Understanding the Risks of Peer-to-Peer Lending

Peer-to-peer lending is very popular these days. After all, it is an easy way for investors to earn a decent return on their money. Moreover, it enables people who might not otherwise qualify for a loan to get cash for their expenses. Peer-to-peer lending allows potential borrowers to request loans from other individuals and set the terms of these loans. Potential lenders then have the option to fund the loan or not, taking on the potential for reward that comes with lending money. Generally speaking, peer-to-peer lenders and borrowers meet through a peer-to-peer lending website.

As with any financial decision, there is some risk involved with peer-to-peer lending. Borrowers and lenders alike must be aware of the risks associated with this innovative way of obtaining financing and how they can minimize these risks.

Borrowers

You might think that borrowers do not face many risks when they choose peer-to-peer lending. It is true, of course, that their financial risks are lower than the risks lenders take on in the loan process. Nevertheless, there are dangers and hurdles that borrowers face in peer-to-peer lending.

Although borrowers with poor credit are more likely to get a peer-to-peer loan than they are to get a traditional bank loan, it is still possible that no peer-to-peer lender will want to fund your loan if you are considered a high-risk borrower. Furthermore, the larger the loan requested, the more likely it is that lenders will refuse the loan. Borrowers can reduce this risk if they request smaller amounts of money and also provide a lot of information about their financial situation to potential lenders in the loan request. Taking out several smaller peer-to-peer loans and paying them back quickly can also build up your reputation and make lenders feel better about extending a loan to you.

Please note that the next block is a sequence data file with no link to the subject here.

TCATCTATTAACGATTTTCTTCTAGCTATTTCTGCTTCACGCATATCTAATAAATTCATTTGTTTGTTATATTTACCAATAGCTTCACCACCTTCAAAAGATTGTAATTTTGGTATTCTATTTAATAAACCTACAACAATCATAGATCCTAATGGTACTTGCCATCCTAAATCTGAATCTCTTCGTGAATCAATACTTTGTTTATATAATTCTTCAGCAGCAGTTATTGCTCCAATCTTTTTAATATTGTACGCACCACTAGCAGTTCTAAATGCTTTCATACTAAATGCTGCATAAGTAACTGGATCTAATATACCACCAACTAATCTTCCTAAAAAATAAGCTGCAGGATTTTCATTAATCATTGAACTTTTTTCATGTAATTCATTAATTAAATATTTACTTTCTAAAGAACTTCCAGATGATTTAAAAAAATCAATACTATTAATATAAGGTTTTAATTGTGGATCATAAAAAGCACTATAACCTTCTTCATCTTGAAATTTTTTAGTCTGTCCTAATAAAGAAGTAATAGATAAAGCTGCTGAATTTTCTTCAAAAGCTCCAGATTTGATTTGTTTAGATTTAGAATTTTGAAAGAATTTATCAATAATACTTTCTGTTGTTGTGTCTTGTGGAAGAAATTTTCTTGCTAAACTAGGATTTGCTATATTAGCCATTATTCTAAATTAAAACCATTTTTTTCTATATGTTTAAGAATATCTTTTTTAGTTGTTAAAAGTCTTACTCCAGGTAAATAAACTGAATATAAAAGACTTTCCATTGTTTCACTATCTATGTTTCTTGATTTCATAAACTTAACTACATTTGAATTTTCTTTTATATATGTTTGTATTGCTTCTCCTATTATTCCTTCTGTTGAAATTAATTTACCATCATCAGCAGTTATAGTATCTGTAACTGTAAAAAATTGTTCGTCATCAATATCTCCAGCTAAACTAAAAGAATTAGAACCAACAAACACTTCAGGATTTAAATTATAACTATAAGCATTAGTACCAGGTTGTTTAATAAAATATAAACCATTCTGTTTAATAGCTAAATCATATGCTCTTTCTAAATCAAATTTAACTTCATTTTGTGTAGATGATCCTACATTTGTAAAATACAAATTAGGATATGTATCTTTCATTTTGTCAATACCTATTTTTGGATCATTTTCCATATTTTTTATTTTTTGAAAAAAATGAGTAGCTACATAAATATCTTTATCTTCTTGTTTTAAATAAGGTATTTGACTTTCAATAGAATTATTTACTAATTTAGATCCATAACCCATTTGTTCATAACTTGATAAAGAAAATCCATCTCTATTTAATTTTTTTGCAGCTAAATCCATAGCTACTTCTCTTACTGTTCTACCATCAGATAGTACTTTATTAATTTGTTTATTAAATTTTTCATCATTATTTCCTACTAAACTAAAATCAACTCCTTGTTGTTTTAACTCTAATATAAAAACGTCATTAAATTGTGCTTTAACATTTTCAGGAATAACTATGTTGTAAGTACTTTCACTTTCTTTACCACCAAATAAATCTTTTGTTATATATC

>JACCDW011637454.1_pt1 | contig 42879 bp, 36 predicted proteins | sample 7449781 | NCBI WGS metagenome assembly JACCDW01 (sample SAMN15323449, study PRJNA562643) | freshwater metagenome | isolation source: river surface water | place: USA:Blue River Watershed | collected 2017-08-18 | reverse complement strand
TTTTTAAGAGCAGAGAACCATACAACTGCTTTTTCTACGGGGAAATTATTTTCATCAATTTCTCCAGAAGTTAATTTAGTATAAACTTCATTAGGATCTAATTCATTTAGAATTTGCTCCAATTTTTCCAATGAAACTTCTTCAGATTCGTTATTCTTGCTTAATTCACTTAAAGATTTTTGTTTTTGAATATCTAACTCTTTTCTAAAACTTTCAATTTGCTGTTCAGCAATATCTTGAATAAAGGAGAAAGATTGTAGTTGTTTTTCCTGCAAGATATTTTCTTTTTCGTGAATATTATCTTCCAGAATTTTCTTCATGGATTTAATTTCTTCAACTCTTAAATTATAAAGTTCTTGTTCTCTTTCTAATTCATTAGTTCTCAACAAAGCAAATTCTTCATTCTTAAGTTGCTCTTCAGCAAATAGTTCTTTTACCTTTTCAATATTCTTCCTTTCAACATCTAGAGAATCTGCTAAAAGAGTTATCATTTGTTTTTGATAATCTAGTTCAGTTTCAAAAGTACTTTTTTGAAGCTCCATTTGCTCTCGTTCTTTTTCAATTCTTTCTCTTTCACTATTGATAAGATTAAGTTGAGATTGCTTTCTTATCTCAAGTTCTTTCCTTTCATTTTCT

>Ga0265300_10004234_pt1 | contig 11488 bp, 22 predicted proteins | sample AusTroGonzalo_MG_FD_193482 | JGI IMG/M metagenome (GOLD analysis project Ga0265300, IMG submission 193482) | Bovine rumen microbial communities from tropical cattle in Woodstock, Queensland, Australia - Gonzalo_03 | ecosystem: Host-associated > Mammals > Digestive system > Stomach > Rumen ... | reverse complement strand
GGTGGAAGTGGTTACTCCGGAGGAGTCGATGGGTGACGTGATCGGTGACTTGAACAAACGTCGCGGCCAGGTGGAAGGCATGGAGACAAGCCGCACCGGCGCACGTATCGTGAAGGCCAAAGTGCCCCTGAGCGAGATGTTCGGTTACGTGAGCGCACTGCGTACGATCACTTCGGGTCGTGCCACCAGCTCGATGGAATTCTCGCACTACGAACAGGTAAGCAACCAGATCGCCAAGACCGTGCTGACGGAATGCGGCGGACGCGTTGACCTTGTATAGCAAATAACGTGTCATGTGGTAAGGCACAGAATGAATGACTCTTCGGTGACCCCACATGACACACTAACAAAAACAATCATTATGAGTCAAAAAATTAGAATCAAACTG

There is also the risk that the only loans you as a high-risk borrower might get are those that have an extraordinarily high interest rate. Again, the best way to avoid this is to demonstrate that you are not a high-risk borrower through the rapid repayment of several smaller loans.

Lenders

As those who fund the loans, lenders face the most risk in peer-to-peer lending. The most obvious risk for lenders is that borrowers will not pay the money back. With rare exceptions, there is never an absolute guarantee that the lender will get all of his or her money back when he or she makes a loan. A careful examination of any available data about the borrowers and their financial situations will help you select low-risk borrowers. Using a third-party peer-to-peer lending company or website that has some sort of vetting process for its borrowers can also help you separate those who are likely to repay their loans from those who are likely to default.

Another risk that lenders face is that the loans they decide to fund may not actually go through. Individual lenders often contribute only a portion of the funds for a peer-to-peer loan because peer-to-peer loan facilitators allow lenders to pool their resources on one loan and lower their overall lending risk. If a person wants to borrow $1,000, for example, ten different lenders may have to put in $100 each for the loan requirements to be met and the funds to be disbursed to the borrower. You might find a loan that you are interested in as a lender but that you do not want to fund in its entirety. If enough lenders do not contribute funds to the loan, it will not go through, and you will see no return on your money. On the other hand, you will not have lost anything either.

One way to help ensure that you fund only loans that will actually go through to the borrower is to make a larger contribution to the pool of funds that are being set aside for the loan. Of course, you can also decide to fund loans in their entirety yourself, but that is a riskier move.

Conclusion

All in all, peer-to-peer lending can be a great way for both lenders and borrowers to meet their respective needs. Just be aware of the risks so that you can work to minimize them when you make or receive a peer-to-peer loan.

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